“One Year after Riots, Twin Cities Marked by Lawlessness, Racial Division”

    https://www.nationalreview.com/news/one-year-after-riots-twin-cities-marked-by-lawlessness-racial-division/

    “Speaking in La Crosse, Wis., before the Fourth of July holiday in 2015, Barack Obama directed the crowd’s attention a few miles west, across the Mississippi River.

    Minnesota, the then-president noted, was proof of what blue state politics could achieve. The state’s Democratic leaders had increased taxes on the wealthy, raised the minimum wage, and pumped taxpayer money into all-day kindergarten and financial aid for college. And the state’s unemployment rate was still lower than Republican-led Wisconsin’s, and its median income was higher. Minnesota seemingly had cracked the code.

    Just six years earlier, Forbes named Minneapolis the nation’s safest city. In fact, Minnesotans were used to their state topping lists of best places to raise a family or to retire, and they were happy to snub their frozen noses at the rest of the nation who viewed the state as icy flyover country with perpetually floundering professional sports teams.

    Then came the summer of 2020. After George Floyd was killed under a Minneapolis police officer’s knee, the Twin Cities became the ignition point for fiery riots and unrest that spread across the country. Rioters damaged or destroyed more than 400 businesses in Minneapolis and St. Paul alone, with an estimated price tag of at least $550 million.

    Over the past year, amid the national news coverage of continued unrest, Minnesota’s image as a friendly and safe progressive paradise has taken a hit. Burned and boarded-up buildings, visible scars from last year’s riots, still dot Lake Street, the ethnically diverse business corridor connecting several South Minneapolis neighborhoods. The burned-out husk of the Minneapolis Police Department’s Third Precinct building, abandoned to rioters, remains surrounded by concrete barriers, metal fencing, and barbed wire. Some of the most badly damaged buildings have been razed, leaving only overgrown fields and construction sites.

    It will take years, maybe a decade or more, to repair all of the damage. But fallout from the last year of unrest in the Twin Cities is greater than just the physical scars.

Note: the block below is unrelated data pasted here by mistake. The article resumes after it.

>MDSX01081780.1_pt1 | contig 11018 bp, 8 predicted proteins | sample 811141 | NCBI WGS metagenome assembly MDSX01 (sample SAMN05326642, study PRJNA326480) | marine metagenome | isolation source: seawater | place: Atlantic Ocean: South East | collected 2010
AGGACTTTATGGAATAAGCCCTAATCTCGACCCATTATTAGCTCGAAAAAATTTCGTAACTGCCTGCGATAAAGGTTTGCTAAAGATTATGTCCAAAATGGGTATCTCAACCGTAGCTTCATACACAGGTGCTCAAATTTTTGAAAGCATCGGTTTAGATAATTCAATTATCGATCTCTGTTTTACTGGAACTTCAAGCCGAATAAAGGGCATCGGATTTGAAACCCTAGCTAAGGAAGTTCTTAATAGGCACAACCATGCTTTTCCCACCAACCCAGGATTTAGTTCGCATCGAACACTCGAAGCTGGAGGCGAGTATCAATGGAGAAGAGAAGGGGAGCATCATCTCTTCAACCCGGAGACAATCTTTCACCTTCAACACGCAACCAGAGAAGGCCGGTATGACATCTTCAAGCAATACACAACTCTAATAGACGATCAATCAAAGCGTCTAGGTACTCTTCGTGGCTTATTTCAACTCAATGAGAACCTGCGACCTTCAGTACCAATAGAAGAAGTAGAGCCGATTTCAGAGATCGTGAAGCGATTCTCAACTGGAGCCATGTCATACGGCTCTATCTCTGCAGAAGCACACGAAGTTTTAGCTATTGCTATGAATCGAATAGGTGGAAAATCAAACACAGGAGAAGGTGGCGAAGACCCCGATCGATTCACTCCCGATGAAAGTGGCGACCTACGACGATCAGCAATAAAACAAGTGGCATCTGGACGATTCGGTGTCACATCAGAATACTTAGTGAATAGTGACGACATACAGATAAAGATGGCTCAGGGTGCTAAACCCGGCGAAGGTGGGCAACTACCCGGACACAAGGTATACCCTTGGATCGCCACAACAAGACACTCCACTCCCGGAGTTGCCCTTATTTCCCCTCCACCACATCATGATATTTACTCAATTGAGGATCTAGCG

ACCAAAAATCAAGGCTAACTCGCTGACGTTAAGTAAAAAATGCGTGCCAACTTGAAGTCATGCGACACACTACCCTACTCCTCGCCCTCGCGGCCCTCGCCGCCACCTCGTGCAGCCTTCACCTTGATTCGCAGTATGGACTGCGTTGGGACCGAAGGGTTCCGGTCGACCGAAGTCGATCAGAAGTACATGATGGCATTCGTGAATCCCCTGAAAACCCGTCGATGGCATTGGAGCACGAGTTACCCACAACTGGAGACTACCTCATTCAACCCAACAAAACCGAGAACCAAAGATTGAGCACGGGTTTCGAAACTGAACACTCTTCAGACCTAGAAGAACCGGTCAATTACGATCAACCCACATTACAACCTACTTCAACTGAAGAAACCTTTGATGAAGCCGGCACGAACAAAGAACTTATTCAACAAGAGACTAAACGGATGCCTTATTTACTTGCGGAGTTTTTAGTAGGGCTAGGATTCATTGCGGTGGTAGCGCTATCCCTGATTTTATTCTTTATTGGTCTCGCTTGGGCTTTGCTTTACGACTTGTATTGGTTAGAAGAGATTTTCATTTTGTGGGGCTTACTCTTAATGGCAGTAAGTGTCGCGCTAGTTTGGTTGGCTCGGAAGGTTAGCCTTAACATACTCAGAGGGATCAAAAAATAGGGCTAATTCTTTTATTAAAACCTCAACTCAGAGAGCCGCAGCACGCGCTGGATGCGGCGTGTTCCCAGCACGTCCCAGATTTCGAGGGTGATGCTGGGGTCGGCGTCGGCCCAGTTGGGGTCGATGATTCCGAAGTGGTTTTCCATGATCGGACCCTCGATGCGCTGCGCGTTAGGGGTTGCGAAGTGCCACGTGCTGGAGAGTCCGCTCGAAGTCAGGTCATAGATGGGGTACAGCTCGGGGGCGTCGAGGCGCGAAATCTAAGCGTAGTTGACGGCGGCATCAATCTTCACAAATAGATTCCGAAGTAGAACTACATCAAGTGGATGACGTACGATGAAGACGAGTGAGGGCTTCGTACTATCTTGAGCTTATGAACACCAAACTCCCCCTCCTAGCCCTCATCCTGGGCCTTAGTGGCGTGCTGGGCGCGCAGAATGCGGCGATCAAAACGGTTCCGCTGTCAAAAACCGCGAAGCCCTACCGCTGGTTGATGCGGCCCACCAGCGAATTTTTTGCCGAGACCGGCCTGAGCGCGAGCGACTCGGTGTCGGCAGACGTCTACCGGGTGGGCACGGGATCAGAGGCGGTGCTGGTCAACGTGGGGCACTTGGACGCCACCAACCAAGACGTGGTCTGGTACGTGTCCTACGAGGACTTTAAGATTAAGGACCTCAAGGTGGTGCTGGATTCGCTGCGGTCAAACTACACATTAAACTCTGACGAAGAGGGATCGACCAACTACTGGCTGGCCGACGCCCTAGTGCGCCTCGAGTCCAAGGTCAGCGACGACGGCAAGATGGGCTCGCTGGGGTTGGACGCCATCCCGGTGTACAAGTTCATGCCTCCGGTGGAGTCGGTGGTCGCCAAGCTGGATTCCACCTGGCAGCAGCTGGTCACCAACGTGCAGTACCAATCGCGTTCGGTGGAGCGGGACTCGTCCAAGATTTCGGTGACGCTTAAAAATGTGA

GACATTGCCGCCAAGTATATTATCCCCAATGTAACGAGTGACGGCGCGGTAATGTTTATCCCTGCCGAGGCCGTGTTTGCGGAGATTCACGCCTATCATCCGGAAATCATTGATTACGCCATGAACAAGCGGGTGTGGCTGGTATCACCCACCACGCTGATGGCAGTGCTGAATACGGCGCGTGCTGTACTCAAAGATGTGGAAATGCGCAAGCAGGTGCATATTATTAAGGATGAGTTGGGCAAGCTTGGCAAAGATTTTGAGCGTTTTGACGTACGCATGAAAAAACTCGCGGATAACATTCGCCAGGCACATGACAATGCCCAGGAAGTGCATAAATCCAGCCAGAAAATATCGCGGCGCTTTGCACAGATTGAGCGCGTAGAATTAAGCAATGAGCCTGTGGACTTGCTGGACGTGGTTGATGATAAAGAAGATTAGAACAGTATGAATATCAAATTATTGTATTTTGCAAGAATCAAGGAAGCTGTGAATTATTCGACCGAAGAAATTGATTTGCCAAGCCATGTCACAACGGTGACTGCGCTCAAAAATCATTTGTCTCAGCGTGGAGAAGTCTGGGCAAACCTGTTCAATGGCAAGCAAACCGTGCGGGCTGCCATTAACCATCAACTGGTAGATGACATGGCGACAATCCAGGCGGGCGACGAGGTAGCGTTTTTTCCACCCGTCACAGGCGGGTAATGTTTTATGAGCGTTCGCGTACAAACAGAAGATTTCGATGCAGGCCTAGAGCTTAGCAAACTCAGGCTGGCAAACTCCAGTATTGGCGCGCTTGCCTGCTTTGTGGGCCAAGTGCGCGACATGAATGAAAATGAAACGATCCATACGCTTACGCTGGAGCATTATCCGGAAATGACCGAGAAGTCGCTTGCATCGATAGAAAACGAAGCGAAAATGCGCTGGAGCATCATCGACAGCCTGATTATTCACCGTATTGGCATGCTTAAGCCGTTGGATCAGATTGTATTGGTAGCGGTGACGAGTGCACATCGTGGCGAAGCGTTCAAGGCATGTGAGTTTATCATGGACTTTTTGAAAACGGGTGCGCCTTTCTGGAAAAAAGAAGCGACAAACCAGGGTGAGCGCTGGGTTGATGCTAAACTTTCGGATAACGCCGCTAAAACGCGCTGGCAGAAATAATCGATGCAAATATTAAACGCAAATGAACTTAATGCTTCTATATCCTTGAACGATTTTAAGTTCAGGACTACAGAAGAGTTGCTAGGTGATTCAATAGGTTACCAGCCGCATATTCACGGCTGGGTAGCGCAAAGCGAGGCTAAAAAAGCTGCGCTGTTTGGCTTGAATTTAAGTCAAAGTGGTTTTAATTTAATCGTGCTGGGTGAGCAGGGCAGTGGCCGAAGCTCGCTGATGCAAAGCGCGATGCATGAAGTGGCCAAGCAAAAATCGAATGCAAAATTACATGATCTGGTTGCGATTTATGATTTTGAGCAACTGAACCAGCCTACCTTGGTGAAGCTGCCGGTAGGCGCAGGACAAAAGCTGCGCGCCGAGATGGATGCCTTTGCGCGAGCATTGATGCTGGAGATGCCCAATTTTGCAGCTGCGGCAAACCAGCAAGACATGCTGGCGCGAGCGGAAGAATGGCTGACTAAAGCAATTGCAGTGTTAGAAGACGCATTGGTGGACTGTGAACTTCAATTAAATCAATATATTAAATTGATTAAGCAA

Troubling Trends

    While there hasn’t been massive flight from the Twin Cities as there was in Detroit after the 1967 riots in that city, the riots and unrest in Minnesota have instead exposed and exacerbated troubling trends that have been brewing here, in some cases for decades. In a sense, last year’s riots didn’t so much push the Twin Cities over a cliff as show that in many ways the cities and the state were already falling.

    For instance, the state’s economy is not exactly the juggernaut that Obama bragged about just six years ago. A recent analysis by the state’s chamber of commerce revealed that Minnesota’s economy has been growing slower than the national average for 20 years or more. Income and job growth have lagged. Young people and middle-class residents have been fleeing to lower-tax states since at least the early 2000s, a brain drain that threatens future prosperity. Rumors continue to swirl that some of the state’s largest employers are looking to set up shop elsewhere. And the state’s liberals apparently were shocked to learn of the so-called “Minnesota paradox,” the finding that years of high taxes and increasingly progressive policies haven’t prevented the state from having some of the largest racial inequities in the country in terms of income, unemployment rates, arrest and incarceration rates, and education.

    “All these disparities have either arisen while we have some of the highest taxes, highest government spending in the nation, or they have proved completely resilient to remedy by some of the highest taxes and some of the highest government spending in the United States,” said John Phelan, an economist at the Center of the American Experiment, a conservative Minnesota think tank. “That really does suggest to me that we need to be looking at something else.”

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  11. The FBI continues to be a total garbage outfit.

    I guess they were too busy witch hunting Trump and tracking down Lego aficionados to worry about a serial rapist.

    ——-

    Liked by 1 person

  12. 70 women who didn’t need to be victimized were, thanks to the FBI dropping the ball yet again.

    ——

    Liked by 1 person

  13. Funny how that keeps happening, huh? 🙄

    ——

    They. Are. Garbage.

    Liked by 1 person

  14. I spent $499.52 at the grocery store the other day and the basket wasn’t overflowing and I did not purchase any meat.

    “It’s the wine,” the cashier said. “The bill will go down when we put in your club card number.”